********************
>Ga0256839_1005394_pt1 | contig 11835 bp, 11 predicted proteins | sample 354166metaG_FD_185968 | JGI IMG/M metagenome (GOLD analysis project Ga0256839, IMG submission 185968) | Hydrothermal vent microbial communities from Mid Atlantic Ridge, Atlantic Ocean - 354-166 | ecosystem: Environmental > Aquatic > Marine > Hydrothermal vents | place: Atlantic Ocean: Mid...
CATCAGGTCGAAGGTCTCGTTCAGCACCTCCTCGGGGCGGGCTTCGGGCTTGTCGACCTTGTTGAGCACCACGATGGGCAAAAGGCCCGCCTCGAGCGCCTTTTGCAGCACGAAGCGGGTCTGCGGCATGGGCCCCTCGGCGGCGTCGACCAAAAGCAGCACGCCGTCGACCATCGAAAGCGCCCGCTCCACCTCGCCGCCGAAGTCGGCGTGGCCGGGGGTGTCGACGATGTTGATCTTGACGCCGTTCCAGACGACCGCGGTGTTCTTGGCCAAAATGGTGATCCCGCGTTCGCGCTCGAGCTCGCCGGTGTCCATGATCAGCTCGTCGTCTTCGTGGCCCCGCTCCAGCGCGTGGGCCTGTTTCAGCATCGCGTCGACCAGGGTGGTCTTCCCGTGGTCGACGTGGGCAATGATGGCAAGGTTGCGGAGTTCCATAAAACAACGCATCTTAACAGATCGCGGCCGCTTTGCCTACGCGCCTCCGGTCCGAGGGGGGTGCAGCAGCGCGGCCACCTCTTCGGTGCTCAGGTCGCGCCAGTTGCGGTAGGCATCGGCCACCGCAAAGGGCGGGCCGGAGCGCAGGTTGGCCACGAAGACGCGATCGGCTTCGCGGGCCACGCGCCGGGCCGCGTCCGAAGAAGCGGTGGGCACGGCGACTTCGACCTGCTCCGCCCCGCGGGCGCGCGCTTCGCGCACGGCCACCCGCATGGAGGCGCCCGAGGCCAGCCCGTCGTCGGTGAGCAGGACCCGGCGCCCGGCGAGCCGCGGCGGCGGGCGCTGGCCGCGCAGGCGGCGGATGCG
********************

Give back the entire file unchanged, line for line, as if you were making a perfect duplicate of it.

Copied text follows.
>Ga0256839_1005394_pt1 | contig 11835 bp, 11 predicted proteins | sample 354166metaG_FD_185968 | JGI IMG/M metagenome (GOLD analysis project Ga0256839, IMG submission 185968) | Hydrothermal vent microbial communities from Mid Atlantic Ridge, Atlantic Ocean - 354-166 | ecosystem: Environmental > Aquatic > Marine > Hydrothermal vents | place: Atlantic Ocean: Mid...
CATCAGGTCGAAGGTCTCGTTCAGCACCTCCTCGGGGCGGGCTTCGGGCTTGTCGACCTTGTTGAGCACCACGATGGGCAAAAGGCCCGCCTCGAGCGCCTTTTGCAGCACGAAGCGGGTCTGCGGCATGGGCCCCTCGGCGGCGTCGACCAAAAGCAGCACGCCGTCGACCATCGAAAGCGCCCGCTCCACCTCGCCGCCGAAGTCGGCGTGGCCGGGGGTGTCGACGATGTTGATCTTGACGCCGTTCCAGACGACCGCGGTGTTCTTGGCCAAAATGGTGATCCCGCGTTCGCGCTCGAGCTCGCCGGTGTCCATGATCAGCTCGTCGTCTTCGTGGCCCCGCTCCAGCGCGTGGGCCTGTTTCAGCATCGCGTCGACCAGGGTGGTCTTCCCGTGGTCGACGTGGGCAATGATGGCAAGGTTGCGGAGTTCCATAAAACAACGCATCTTAACAGATCGCGGCCGCTTTGCCTACGCGCCTCCGGTCCGAGGGGGGTGCAGCAGCGCGGCCACCTCTTCGGTGCTCAGGTCGCGCCAGTTGCGGTAGGCATCGGCCACCGCAAAGGGCGGGCCGGAGCGCAGGTTGGCCACGAAGACGCGATCGGCTTCGCGGGCCACGCGCCGGGCCGCGTCCGAAGAAGCGGTGGGCACGGCGACTTCGACCTGCTCCGCCCCGCGGGCGCGCGCTTCGCGCACGGCCACCCGCATGGAGGCGCCCGAGGCCAGCCCGTCGTCGGTGAGCAGGACCCGGCGCCCGGCGAGCCGCGGCGGCGGGCGCTGGCCGCGCAGGCGGCGGATGCG